In place of clocks, a sundial. In the Basilica of San Petronio, it is impossible not to know what time it is. In fact, the structure houses the longest sundial in the world. It measures 67 meters and crosses the floor of the church since 1657. It was Domenico Cassini who made it; a professor of astronomy, who believed that the motion of the planets depended on the Sun. According to this theory, therefore, the only way to study planetary orbits was to investigate the solar’s one.
The basilica was a perfect place for his experiments: large enough and with an already present sundial. The first was in fact inserted in San Petronio between 1575 and 1576 by the Dominican Egnazio Danti, who had already worked on the sundial of Santa Maria Novella in Florence. This first example, however, was destroyed by some lengthening works of the church. To replace it came the Cassini sundial, who to complete his project drilled the roof of the left aisle to 27.07 meters in height. In this way it was possible to see the sun without getting in the way. On the ground was instead drawn an iron line with a marble paving on which the zodiacal signs, the months and the equinoxes were engraved. The sundial was then restored in 1775 by Eustachio Zanotti, who replaced the iron of the floor line with brass.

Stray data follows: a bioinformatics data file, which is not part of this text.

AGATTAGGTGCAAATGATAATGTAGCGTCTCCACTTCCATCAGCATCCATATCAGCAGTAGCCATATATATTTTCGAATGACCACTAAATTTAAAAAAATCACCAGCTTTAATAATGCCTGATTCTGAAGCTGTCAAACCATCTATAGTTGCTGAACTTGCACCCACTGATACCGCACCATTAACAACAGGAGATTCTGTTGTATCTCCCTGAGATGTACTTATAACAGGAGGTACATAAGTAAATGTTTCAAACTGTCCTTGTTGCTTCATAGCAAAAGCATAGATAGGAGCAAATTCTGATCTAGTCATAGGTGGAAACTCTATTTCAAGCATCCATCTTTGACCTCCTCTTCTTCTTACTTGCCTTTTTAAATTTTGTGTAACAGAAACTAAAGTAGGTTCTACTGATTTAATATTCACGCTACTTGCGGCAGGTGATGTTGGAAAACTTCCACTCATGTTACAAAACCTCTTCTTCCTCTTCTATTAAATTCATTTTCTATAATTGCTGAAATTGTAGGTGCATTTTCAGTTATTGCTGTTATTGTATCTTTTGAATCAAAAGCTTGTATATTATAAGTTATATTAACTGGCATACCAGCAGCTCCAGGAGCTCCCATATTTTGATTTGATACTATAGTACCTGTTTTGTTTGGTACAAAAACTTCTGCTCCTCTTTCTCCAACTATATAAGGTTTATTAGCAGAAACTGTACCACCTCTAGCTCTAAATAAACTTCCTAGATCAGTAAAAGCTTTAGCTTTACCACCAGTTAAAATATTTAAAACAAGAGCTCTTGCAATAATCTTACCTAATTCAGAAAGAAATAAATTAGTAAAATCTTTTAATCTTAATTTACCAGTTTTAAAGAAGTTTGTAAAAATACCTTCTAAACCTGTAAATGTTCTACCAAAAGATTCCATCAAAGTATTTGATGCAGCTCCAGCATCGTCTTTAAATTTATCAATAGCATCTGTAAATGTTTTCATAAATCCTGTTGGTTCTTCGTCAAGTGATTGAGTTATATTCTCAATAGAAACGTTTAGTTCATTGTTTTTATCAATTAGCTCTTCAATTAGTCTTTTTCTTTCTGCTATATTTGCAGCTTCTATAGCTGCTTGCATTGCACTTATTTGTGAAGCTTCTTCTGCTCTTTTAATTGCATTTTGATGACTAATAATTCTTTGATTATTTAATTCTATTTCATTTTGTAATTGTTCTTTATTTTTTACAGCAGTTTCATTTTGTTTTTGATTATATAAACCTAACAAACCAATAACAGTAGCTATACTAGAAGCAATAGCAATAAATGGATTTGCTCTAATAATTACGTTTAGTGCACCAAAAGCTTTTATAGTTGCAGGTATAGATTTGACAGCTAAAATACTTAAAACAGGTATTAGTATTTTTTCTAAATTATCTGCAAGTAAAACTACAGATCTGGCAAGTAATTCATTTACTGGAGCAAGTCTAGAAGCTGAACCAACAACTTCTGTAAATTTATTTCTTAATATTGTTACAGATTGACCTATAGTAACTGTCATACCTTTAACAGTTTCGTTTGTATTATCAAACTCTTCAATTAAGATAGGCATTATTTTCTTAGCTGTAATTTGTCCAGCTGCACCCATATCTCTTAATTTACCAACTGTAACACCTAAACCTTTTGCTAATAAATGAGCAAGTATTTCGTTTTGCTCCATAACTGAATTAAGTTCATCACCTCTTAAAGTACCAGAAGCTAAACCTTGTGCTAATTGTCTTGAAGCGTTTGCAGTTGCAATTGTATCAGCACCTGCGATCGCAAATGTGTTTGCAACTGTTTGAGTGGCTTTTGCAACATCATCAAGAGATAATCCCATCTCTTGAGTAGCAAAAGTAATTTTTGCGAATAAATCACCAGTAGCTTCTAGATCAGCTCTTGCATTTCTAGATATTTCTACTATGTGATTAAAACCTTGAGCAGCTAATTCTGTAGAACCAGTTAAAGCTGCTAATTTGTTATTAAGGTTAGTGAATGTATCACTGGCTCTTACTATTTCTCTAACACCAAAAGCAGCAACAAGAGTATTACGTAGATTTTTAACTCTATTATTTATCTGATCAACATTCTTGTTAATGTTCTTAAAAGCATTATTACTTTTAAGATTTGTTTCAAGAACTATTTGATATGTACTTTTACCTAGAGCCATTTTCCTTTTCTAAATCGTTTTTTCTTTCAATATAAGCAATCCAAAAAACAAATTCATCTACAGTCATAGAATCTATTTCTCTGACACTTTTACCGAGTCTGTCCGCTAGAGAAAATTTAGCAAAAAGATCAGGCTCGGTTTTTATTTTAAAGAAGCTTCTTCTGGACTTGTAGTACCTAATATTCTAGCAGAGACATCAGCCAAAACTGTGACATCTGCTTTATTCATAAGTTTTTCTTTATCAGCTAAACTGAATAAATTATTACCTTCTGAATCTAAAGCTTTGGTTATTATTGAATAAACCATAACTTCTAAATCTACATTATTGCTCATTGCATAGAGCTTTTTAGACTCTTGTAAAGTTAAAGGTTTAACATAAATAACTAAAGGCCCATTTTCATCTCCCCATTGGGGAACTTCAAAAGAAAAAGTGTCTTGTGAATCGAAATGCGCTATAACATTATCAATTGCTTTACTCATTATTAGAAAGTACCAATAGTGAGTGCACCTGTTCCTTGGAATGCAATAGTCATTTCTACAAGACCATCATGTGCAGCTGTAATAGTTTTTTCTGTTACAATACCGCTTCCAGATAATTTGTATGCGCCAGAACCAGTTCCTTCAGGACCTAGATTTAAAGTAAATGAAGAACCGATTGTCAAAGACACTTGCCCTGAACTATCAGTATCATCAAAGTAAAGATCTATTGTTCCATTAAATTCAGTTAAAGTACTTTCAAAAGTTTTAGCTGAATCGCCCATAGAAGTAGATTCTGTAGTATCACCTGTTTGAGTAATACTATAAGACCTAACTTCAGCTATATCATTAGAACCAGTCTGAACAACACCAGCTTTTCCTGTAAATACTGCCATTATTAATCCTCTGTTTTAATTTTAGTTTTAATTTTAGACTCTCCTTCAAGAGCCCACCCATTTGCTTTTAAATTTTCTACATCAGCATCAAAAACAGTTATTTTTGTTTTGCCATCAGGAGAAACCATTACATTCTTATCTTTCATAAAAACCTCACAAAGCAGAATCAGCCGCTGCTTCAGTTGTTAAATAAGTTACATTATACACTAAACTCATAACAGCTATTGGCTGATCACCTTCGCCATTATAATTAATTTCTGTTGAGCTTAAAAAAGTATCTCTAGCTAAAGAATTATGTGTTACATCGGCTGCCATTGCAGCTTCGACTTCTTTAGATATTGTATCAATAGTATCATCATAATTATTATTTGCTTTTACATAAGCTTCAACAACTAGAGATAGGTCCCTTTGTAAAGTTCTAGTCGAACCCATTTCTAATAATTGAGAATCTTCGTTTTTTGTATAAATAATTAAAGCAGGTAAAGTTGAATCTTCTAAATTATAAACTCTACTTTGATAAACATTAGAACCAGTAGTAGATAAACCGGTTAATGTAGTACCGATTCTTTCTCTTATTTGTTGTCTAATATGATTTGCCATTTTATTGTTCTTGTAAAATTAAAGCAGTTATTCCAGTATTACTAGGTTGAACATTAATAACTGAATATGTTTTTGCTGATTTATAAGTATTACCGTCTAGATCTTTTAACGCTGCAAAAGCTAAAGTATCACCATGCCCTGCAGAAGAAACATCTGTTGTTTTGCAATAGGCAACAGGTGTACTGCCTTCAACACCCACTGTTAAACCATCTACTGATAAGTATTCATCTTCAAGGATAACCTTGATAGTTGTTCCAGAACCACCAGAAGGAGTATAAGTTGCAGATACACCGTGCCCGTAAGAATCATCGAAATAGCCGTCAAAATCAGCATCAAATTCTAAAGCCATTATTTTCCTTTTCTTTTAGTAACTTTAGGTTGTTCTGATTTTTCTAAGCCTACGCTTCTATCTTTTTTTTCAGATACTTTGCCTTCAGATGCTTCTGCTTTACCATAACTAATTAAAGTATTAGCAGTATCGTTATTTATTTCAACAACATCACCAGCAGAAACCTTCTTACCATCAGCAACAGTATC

Cassini’s idea ultimately proved to be successful: not only did he succeed in proving that the Sun has two types of motion, a real and an apparent one, but its meridian, equal to the six hundred thousandth part of the Earth’s meridian, became an instrument of precision. An instrument that even today allows us to recognize the solar midday for the whole year, in any season.